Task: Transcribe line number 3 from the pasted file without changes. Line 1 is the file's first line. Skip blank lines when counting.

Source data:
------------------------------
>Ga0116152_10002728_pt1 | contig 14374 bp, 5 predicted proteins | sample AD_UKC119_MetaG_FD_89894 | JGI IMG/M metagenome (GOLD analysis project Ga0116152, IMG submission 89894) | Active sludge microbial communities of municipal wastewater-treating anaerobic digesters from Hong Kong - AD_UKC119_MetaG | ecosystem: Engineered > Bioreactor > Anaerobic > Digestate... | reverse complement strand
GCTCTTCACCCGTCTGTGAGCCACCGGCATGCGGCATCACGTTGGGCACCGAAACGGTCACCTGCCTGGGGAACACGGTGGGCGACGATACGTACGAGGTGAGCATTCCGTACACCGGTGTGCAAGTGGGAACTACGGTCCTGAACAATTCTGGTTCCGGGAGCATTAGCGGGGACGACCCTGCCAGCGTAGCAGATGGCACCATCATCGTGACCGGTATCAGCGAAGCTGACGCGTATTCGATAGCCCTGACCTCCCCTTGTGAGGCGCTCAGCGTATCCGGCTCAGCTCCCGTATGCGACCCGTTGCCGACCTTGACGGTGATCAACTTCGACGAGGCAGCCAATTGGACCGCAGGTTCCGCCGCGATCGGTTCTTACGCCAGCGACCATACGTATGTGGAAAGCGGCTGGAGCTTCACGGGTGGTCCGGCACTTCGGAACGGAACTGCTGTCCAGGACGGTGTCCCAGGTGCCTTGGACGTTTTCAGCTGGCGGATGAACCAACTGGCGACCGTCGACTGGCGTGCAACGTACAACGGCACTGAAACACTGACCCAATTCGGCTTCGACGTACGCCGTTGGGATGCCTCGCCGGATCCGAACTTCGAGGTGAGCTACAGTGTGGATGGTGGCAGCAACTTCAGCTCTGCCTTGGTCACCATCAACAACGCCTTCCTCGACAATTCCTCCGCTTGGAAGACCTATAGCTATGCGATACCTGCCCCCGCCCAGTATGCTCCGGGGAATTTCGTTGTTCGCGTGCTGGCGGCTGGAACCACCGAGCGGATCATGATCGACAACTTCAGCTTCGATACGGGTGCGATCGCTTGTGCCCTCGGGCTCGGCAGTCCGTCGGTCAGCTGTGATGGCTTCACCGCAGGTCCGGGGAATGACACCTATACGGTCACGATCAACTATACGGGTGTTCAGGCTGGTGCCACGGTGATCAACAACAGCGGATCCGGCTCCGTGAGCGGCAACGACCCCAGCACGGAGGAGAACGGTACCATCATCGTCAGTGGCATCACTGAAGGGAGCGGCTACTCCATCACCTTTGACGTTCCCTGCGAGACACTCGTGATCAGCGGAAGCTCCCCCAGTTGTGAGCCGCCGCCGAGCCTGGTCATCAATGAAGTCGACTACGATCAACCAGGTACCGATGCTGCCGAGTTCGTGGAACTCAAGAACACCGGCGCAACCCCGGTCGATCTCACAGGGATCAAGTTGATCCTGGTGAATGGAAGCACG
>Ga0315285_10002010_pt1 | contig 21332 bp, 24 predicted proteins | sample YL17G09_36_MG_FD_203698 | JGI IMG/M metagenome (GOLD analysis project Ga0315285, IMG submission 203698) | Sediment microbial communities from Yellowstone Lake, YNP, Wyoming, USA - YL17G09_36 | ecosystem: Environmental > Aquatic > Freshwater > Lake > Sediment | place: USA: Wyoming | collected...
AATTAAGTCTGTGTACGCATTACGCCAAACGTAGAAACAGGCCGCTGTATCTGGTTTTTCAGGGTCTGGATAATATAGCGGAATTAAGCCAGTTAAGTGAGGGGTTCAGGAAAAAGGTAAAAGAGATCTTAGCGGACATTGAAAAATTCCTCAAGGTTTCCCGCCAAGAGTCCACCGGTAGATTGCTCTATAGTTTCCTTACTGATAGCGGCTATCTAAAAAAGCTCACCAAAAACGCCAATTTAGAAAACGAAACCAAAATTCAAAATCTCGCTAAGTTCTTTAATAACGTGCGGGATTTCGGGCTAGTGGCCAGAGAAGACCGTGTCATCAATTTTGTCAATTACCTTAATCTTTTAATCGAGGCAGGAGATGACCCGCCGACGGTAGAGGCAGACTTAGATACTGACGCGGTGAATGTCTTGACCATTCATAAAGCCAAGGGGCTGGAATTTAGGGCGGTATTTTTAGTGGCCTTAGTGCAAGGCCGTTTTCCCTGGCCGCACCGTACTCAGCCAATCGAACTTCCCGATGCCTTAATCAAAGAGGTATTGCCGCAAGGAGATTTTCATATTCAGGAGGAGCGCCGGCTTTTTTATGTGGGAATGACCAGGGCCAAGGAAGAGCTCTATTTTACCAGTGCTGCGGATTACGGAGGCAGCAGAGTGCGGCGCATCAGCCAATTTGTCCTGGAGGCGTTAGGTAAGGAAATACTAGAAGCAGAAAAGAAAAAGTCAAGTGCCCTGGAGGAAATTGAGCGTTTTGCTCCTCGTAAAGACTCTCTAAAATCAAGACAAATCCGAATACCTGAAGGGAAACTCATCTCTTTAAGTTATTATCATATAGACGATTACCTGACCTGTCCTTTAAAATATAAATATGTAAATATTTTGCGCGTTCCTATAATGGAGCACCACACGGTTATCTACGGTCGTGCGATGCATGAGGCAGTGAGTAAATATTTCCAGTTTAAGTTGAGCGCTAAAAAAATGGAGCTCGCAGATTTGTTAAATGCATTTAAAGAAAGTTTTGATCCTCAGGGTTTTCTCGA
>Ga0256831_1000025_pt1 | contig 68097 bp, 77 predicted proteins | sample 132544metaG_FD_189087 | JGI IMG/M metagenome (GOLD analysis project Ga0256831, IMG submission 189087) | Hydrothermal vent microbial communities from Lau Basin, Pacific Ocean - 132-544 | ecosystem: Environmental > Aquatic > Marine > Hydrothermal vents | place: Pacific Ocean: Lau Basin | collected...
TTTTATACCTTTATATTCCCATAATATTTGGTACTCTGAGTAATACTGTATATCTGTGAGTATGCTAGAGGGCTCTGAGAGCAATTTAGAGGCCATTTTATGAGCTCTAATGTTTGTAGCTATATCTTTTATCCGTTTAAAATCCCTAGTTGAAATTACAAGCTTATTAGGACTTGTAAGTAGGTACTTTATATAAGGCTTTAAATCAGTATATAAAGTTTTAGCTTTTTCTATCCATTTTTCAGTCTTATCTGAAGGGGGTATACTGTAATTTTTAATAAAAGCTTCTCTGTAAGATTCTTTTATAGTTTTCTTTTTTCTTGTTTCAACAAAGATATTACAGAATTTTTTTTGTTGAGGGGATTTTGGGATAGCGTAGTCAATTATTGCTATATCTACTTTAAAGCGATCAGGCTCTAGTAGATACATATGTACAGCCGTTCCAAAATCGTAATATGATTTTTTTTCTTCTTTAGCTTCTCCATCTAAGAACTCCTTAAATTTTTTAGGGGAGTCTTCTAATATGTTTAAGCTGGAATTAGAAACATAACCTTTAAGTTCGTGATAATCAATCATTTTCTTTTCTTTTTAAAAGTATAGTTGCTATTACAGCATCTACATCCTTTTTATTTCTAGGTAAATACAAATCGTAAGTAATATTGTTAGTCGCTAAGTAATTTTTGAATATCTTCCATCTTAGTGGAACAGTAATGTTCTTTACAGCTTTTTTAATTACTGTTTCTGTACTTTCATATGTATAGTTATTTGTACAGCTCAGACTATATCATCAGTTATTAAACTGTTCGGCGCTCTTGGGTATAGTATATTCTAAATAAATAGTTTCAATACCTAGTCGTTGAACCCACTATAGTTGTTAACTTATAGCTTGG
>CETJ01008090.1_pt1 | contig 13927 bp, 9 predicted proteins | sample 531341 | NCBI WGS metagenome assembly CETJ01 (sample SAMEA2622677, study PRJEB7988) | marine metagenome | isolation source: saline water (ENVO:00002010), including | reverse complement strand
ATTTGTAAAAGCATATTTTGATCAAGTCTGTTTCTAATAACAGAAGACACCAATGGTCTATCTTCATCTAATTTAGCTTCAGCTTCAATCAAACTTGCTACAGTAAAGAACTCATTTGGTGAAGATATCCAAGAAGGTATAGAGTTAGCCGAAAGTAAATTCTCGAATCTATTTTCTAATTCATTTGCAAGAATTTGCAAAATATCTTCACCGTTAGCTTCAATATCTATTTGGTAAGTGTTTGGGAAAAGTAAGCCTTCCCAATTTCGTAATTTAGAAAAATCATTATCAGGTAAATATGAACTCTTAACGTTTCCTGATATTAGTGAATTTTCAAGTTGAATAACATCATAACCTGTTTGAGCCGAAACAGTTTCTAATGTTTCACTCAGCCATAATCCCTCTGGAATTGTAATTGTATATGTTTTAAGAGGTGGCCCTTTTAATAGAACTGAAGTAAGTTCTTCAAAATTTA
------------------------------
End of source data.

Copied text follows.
>Ga0315285_10002010_pt1 | contig 21332 bp, 24 predicted proteins | sample YL17G09_36_MG_FD_203698 | JGI IMG/M metagenome (GOLD analysis project Ga0315285, IMG submission 203698) | Sediment microbial communities from Yellowstone Lake, YNP, Wyoming, USA - YL17G09_36 | ecosystem: Environmental > Aquatic > Freshwater > Lake > Sediment | place: USA: Wyoming | collected...